Questions for Assistant Secretary of State Nominee Anne Patterson
Freedom House has compiled the following questions for Anne Patterson, most recently the U.S. Ambassador to Egypt, who has been nominated to serve as the next U.S. assistant secretary of state for Near Eastern affairs. Her confirmation hearing before the Senate Foreign Relations Committee is scheduled for Thursday, September 19.
- Will the promotion of democracy and human rights in the Middle East and North Africa be a priority for you in your role as assistant secretary? How will you elevate these issues in light of the myriad other concerns facing the region?
- With its pattern of support for the Mubarak regime, the 2011–12 military government, and the Morsi administration, the United States appears to have sided consistently with those in power over the years. This approach has left Washington with little respect among the Egyptian people and weakened its credibility with prodemocracy forces. What path forward do you see for rebuilding the reputation of the United States in Egypt?
- What is the proper role of democracy promotion in American policy toward Egypt? In your previous post as ambassador to the country, what steps did you take to support civil society and democratic development?
- During your tenure as ambassador in Cairo, the Egyptian government—first under the SCAF and then under President Morsi—carried out a campaign against American-funded nongovernmental organizations (NGOs) that included raids, office closings, indictments, and ultimately convictions of 6 groups and 43 of their employees, including 17 Americans. What measures did you take to resolve this crisis? Could the U.S. government have adopted a different approach to achieve a more positive result?
- Will it be a priority for you as assistant secretary to get the verdicts in the NGO case wiped from the books?
- What policies would you propose to reverse the current military-backed government’s growing authoritarianism?
- President Obama has said that the true source of America’s influence is not its economy or its military, but its democratic values, which it “must never waver in defending around the world.” Yet for the past two years the secretary of state has waived congressional restrictions on military aid to Egypt that are tied to progress on democracy and human rights. The decisions send a strong message about where U.S. priorities lie in Egypt. Would you advise the secretary to sign this waiver again next year if democratic and human rights conditions have not been met?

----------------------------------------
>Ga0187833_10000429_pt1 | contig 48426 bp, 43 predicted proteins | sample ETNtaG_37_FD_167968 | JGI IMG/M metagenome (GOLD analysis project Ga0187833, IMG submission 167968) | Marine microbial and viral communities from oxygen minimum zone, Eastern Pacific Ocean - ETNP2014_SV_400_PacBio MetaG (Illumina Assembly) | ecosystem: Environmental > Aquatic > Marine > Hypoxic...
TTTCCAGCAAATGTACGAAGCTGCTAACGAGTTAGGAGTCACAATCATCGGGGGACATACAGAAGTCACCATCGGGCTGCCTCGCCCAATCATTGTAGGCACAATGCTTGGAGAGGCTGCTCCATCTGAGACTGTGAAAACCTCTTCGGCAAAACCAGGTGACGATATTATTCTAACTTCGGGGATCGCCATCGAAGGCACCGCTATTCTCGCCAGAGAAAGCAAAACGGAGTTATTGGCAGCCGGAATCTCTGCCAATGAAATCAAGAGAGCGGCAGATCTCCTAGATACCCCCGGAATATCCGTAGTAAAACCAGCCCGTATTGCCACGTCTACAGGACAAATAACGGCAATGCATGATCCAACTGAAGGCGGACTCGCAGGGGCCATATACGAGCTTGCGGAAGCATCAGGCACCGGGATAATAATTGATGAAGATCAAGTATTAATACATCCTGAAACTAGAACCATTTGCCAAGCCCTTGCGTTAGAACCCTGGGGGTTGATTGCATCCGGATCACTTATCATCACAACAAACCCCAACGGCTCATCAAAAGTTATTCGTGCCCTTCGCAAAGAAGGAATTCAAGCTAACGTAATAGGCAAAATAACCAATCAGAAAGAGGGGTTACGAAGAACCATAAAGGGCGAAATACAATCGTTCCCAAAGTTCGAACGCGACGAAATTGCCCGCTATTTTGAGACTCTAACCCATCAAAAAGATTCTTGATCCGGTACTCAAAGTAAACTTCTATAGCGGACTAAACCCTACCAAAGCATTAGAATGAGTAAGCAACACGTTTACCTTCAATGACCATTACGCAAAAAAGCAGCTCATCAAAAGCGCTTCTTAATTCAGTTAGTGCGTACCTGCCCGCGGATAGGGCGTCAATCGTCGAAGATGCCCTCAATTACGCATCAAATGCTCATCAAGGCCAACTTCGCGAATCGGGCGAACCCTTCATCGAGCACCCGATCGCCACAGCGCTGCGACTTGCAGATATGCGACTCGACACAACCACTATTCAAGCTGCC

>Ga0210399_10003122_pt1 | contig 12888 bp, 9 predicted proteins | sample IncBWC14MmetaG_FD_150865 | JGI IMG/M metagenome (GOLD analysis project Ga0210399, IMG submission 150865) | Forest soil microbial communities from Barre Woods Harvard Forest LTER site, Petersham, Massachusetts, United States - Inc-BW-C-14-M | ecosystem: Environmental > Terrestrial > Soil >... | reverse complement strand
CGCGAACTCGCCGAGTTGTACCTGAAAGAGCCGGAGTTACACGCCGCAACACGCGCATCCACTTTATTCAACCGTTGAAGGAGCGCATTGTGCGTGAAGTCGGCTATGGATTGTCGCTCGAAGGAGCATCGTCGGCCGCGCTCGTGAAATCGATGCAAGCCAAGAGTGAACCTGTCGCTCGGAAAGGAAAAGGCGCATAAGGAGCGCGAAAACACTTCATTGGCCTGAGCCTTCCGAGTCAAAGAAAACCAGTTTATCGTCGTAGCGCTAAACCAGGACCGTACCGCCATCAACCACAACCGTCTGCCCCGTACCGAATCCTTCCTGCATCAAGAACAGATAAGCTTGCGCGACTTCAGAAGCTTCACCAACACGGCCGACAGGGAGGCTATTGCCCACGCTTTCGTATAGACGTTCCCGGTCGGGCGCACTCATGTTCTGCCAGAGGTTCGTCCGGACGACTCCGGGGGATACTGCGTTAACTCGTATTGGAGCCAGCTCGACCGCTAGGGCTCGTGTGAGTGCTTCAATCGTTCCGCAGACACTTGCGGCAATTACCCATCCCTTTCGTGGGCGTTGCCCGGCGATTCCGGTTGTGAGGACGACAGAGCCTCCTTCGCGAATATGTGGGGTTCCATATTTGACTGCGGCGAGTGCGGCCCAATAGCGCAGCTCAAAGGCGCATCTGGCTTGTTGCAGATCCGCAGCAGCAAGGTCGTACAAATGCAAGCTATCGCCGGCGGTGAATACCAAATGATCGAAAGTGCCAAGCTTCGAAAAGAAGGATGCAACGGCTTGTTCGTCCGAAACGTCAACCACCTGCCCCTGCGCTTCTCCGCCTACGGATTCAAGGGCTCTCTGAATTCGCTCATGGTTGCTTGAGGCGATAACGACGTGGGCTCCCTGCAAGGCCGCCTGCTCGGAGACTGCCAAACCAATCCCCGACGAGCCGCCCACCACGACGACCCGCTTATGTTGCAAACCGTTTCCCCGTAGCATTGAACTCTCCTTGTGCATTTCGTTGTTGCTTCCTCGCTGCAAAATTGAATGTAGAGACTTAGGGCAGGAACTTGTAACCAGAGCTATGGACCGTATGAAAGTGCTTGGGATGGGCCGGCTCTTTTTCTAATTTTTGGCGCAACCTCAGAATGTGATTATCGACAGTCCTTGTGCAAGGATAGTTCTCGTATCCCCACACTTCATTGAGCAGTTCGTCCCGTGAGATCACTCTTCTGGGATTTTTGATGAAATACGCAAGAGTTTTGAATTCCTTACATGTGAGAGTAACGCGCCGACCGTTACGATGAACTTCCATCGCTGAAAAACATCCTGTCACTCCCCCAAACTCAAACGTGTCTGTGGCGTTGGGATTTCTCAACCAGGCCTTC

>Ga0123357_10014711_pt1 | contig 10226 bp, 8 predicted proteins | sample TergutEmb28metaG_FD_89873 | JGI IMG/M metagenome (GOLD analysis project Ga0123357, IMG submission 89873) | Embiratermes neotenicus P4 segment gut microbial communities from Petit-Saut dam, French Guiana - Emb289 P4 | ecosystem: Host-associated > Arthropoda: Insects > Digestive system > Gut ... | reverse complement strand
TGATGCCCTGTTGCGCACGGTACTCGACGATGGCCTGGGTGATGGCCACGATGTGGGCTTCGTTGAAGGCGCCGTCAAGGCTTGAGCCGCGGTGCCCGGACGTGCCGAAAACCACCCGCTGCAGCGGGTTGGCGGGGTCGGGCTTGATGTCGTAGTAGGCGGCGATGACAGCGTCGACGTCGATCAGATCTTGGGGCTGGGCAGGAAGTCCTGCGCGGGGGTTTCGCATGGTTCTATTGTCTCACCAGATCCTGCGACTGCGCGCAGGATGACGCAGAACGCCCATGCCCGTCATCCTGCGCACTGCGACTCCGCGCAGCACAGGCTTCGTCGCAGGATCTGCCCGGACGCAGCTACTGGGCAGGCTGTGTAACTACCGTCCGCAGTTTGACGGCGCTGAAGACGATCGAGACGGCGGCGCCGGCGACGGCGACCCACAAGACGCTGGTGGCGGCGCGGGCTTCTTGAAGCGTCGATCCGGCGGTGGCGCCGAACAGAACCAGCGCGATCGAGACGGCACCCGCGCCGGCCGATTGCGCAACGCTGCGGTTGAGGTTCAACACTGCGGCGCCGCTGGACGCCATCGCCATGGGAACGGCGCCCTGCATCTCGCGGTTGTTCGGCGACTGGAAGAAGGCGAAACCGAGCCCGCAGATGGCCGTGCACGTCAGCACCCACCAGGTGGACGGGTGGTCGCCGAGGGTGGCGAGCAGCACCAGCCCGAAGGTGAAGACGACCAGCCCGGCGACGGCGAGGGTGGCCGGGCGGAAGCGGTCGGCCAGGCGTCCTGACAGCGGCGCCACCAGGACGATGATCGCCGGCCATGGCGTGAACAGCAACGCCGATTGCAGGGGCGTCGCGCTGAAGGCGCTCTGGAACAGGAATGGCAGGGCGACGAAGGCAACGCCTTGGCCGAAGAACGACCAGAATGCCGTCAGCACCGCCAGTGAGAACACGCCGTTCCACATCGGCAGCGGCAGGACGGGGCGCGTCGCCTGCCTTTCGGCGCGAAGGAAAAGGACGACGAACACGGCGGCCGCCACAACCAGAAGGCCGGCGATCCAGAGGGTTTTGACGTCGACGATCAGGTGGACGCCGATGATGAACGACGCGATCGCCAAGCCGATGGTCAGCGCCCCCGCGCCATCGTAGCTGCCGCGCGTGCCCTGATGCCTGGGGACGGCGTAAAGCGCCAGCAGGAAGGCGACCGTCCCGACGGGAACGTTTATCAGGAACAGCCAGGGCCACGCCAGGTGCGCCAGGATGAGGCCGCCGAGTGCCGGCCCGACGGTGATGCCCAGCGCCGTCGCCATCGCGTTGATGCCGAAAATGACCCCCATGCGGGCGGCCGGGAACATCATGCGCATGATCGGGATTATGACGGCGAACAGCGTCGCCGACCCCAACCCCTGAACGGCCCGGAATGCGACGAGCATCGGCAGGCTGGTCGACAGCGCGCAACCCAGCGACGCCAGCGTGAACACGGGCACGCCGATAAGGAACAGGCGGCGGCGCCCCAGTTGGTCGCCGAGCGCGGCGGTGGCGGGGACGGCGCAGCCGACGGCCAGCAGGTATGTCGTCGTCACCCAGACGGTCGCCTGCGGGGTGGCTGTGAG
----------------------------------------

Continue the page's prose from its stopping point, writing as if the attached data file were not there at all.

- Do you think the Egyptian military or other security forces are subject to the Leahy Law’s restrictions on U.S. assistance in light of the acts of violence they have committed in recent months?
- Despite the brutal government crackdown on prodemocracy protests in 2011 and ongoing repression of popular dissent, U.S. policy toward Bahrain has remained unchanged. What new measures would you adopt to ensure that the State Department more openly prioritizes human rights and democracy in its relations with Bahrain, and what leverage points would you use to encourage progress on these issues?
- Whatever happens with the current Russian-proposed deal on chemical weapons in Syria, the stated goal is not to remove President Bashar al-Assad from power or to end the conflict. As you know, more than 100,000 people have been killed by conventional weapons in what began as a violent crackdown on prodemocracy protests, and millions of Syrians have been displaced. What will the administration do to pursue an armistice and a negotiated peace deal? Is an agreement that allows Assad to remain in power acceptable to the administration?
- Can you describe the administration’s plans to support the protection of human rights and the movement toward a representative and accountable government in Libya, in keeping with the recent recommendations of the Libya Working Group? What is the administration doing to prevent rogue militias from derailing the transition? Has the transitional government demonstrated a commitment to developing a cohesive, peaceful state, including by accepting international assistance and investment?
- Of all the countries that experienced upheaval during the Arab Spring, Tunisia offers the best hope for a successful transition to democratic governance. However, the current political atmosphere is tense, and efforts to draft and present a new constitution have stalled. What policies would you propose to help ensure that democratic gains are consolidated in Tunisia?
- U.S. allies in the Gulf region include some of the world’s least free countries, such as Saudi Arabia, Bahrain, and the United Arab Emirates. What will you do to push for greater freedoms and democratic development in these repressive monarchies? Do you believe that U.S. strategic interests in the region will fare well over time in the absence of significant reform?
- Has support for greater human rights and democratic development in Iran been put on hold as a U.S. policy priority as long as nuclear negotiations are pending? Do you see any potential opening on these issues with the election of President Hassan Rouhani?
*Photo Credit: U.S. Department of State
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By Daniel Calingaert, Executive Vice President
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